The financial position of AMC was entering a critical phase as 1966 started. The Model 88SS was pruned from the range along with the Jubilee, leaving just the 650SS and Atlas to carry the Norton name, though in the U.S.A. the hybrid Atlas Scrambler was kept on sale. Towards the end of the year, AMC collapsed; Berliner tried to mount a rescue but this was unsuccessful and it finished up being sold to Manganese Bronze Holdings Ltd., the parent company of Villiers. This brought about the formation of Norton Villiers Ltd. Under the chairmanship of Dennis Poore. The new injection of capital and impetus as a result of the takeover led to the production of the Commando just one year later. Meanwhile, back in 1966, the 650SS and Atlas were being fitted with a double delivery six start oil pump worm, along with enlarged internal oilways and pressure feed to the rocker box. Left and right handed Amal Monobloc carbs were used; this simplified adjustment of the right side unit. Another modification was spigotless barrels, it was claimed in order to give longer cylinder head gasket life. This is open to query, lower cost of production could well have been the real reason.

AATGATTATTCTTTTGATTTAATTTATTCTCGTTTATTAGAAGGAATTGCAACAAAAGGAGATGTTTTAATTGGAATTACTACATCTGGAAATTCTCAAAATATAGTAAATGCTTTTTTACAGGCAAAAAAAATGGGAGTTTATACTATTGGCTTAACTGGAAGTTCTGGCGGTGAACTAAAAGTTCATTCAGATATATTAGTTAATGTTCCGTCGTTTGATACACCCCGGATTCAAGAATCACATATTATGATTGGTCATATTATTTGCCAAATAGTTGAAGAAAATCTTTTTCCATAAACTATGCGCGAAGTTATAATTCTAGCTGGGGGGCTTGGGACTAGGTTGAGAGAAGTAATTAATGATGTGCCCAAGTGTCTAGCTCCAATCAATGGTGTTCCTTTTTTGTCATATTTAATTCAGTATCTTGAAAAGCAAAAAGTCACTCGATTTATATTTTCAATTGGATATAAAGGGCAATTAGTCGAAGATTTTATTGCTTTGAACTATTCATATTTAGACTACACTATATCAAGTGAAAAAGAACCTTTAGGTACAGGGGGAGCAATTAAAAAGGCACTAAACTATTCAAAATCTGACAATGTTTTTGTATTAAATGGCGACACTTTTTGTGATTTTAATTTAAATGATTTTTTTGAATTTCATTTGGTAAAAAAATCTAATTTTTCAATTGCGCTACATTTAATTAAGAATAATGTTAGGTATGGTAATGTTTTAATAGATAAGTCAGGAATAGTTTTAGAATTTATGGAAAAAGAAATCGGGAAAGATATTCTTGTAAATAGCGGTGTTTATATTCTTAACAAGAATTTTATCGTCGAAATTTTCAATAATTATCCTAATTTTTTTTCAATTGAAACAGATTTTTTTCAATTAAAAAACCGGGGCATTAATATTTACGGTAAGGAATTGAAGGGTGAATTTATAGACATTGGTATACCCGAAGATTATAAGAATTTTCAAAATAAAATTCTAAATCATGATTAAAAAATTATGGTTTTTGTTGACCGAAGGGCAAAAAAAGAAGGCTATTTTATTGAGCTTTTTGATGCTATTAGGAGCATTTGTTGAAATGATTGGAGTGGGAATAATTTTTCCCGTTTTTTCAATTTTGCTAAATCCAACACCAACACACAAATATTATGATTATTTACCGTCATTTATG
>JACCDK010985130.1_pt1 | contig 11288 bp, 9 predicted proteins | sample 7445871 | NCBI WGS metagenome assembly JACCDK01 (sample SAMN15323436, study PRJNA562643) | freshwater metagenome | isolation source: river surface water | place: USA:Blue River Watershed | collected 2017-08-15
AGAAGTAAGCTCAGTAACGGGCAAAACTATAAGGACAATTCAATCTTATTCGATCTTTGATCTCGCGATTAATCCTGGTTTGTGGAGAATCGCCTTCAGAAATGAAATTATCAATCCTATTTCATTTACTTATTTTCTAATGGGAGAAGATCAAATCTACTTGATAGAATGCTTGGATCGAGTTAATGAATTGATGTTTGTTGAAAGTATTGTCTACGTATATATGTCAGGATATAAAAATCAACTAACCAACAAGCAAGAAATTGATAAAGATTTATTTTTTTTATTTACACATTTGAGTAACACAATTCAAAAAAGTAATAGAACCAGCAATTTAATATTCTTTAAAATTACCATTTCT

Berliner now came up with another idea to combine hitherto uncombined Norton and Matchless parts. A prototype was built by Berliner's West coast associate, Bob Blair, and shipped to Plumstead for evaluation. The hybrid P11 was thus introduced early in 1967 and became quite successful in off road desert races. The prototype is still in England and has undergone complete restoration. The Atlas Scrambler was amended somewhat and named the N15CS. The two Featherbed machines now sported the new Amal Concentric carbs and a coil ignition system from Uncle Joe Lucas. Late in 1967 the P11 became the P11A and then the P11A Ranger in 1968, the last year of hybrid production. The Atlas and the 650SS were also terminated in 1968, but a new Featherbed 650 came out called the Mercury. This had a single carburettor, blue mudguards, oil tank and battery box, with a silver petrol tank. There was hump at the rear of the dual seat. It looked a cheaper to produce version of the 650SS, but with a similar retail price any financial benefit was to the factory rather than the customer. The Plumstead factory closed in 1969, with Mercury and Commando assembly moving to new premises at Andover. 

February of the following year, 1970, saw the end of the Mercury, which by now was equipped with chrome mudguards and a rev counter. This brought to an end the Featherbed frame, exactly twenty years after it first appeared. It was without a doubt a quantum leap forward in motorcycle design and the benchmark by which all other frames are judged. The end of an era is surely a very appropriate point at which to suspend this narrative for another twelve months.

 

© Norton Owners Club 1988

Originally published in the Norton Owners Club Classic Calendar for 1988